Nov. 27 (UPI) — Bruce Boynton, a civil rights activist and attorney who helped inspire the historic Freedom Rides of 1961, has died. He was 83.
Former Alabama Sen. Hank Sanders announced the death of Boynton, a longtime friend, on Facebook earlier this week.
Boynton was arrested in 1958 after refusing to leave the “Whites-only” section of a bus station restaurant in Richmond, Va., while traveling on a bus bound for Alabama.
“Even though I didn’t expect to be served, I expected something like, ‘It’s not me. It’s the law,’ ” he later told a historian. “But the White waitress called the manager who put his finger in my face” and told him “Move,” using a racial slur. “That crystallized what I was going to do,” he added. “I did not move.”
Boynton, a student at Howard University Law School in Washington, D.C., was convicted of misdemeanor trespassing, but challenged his sentence with the aid of Thurgood Marshall, who later became the first Black justice on the Supreme Court.
The appeal led to the historic ruling Boynton v. Virginia in 1962, which made bus station segregation illegal.
The ruling led to the 1961 Freedom Rides movement, when Black and White civil rights activists boarded buses to the Deep South to protest segregated buses and bus stations.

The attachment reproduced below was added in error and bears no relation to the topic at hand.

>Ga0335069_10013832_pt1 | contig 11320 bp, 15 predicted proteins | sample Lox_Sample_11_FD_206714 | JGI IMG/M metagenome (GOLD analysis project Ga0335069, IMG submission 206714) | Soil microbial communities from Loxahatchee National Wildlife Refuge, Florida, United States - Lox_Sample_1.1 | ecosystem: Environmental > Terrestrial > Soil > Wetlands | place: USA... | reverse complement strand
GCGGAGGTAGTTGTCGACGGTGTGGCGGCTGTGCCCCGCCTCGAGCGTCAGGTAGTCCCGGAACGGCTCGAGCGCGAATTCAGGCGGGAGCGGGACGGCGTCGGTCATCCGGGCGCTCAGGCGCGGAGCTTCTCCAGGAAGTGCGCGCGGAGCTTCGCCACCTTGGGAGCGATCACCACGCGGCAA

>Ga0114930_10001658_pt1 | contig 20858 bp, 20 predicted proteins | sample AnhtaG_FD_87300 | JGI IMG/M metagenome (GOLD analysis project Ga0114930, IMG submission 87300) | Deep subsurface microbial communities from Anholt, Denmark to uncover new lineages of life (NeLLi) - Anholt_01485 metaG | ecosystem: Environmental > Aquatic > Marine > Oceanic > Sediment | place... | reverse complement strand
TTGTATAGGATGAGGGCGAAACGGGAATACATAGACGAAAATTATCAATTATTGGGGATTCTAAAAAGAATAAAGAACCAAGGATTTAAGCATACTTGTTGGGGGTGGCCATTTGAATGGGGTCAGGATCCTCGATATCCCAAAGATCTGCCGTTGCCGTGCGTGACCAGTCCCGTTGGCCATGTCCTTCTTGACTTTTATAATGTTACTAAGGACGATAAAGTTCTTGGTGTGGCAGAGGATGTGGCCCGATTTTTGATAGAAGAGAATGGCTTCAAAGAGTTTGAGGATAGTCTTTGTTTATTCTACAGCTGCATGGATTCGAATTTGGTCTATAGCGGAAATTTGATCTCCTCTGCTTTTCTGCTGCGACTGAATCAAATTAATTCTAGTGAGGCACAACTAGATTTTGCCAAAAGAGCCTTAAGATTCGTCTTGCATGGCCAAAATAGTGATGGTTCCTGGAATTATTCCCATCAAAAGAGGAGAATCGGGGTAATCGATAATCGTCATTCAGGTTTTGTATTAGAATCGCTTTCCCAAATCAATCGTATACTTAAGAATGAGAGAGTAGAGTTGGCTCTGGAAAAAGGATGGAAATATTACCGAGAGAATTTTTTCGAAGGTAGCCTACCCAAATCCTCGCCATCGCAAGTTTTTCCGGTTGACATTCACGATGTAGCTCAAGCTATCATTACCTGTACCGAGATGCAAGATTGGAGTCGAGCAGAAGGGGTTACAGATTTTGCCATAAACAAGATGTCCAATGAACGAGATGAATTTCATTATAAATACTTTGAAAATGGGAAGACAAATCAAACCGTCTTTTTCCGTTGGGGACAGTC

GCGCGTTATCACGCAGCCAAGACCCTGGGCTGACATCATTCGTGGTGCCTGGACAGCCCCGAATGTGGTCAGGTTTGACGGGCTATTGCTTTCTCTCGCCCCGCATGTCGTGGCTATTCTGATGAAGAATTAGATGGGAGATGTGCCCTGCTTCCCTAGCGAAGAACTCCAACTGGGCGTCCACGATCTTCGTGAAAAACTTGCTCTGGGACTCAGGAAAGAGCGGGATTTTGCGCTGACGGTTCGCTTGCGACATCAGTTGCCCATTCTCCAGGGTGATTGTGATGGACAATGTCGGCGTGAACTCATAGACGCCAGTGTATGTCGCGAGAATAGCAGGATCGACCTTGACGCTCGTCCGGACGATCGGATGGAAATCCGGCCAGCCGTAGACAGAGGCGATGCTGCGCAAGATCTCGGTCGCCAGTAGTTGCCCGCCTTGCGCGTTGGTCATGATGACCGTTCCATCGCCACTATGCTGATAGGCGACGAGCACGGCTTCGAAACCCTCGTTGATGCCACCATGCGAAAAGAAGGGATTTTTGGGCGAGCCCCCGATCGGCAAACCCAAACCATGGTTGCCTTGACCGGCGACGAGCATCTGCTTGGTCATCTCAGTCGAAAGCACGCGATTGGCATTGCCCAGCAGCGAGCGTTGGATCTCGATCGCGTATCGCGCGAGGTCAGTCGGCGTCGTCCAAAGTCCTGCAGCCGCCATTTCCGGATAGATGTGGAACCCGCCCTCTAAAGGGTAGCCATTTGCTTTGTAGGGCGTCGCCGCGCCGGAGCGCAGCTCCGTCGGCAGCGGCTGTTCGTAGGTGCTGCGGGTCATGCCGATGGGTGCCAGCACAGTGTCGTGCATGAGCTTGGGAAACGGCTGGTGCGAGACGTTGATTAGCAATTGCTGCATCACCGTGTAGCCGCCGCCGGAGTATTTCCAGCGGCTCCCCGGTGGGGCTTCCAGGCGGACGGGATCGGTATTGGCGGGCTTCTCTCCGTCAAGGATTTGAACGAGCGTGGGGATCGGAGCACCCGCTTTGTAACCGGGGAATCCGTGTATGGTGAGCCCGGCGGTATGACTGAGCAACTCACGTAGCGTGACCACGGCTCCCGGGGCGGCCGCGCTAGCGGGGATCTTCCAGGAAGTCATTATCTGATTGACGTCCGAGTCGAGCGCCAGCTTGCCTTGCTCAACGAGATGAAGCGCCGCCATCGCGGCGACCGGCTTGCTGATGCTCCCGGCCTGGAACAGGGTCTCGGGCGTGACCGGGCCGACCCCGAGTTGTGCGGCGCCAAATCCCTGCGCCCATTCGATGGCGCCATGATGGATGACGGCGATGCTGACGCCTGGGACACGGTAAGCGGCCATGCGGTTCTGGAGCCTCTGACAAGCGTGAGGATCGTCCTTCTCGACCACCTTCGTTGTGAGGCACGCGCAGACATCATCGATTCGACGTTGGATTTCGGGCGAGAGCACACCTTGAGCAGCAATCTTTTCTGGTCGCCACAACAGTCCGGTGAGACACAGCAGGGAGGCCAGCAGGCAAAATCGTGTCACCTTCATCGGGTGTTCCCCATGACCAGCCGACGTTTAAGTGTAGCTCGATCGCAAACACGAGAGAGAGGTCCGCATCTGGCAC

The Freedom Rides led to a bloody chain of events that finally forced the Kennedy administration to take action on civil rights legislation.
Bruce Carver Boynton was born in Selma, Ala., in 1937 and was named in part for his godfather, agricultural scientist George Washington Carver, who taught both of Boynton’s parents at the Tuskegee Institute in Alabama.
Boynton’s parents worked for the U.S. Agriculture Department and also opened insurance and real estate offices.
Boynton graduated from Nashville’s Fisk University in 1956 and opened a law office in Chattanooga five years later, after graduating from law school school. He initially planned to work in Selma, but was forced to wait six years as the Alabama state bar finished investigating his arrest and permitted him to practice law in the state.
His first marriage ended in divorce. In 1973 Boynton married Alice Cutler, who died in 2001. In 2008 he married Betty Strong.
Boynton is survived by Strong, as well as two daughters, three stepchildren, two sisters, four grandchildren and three great-grandchildren.
Notable deaths of 2020
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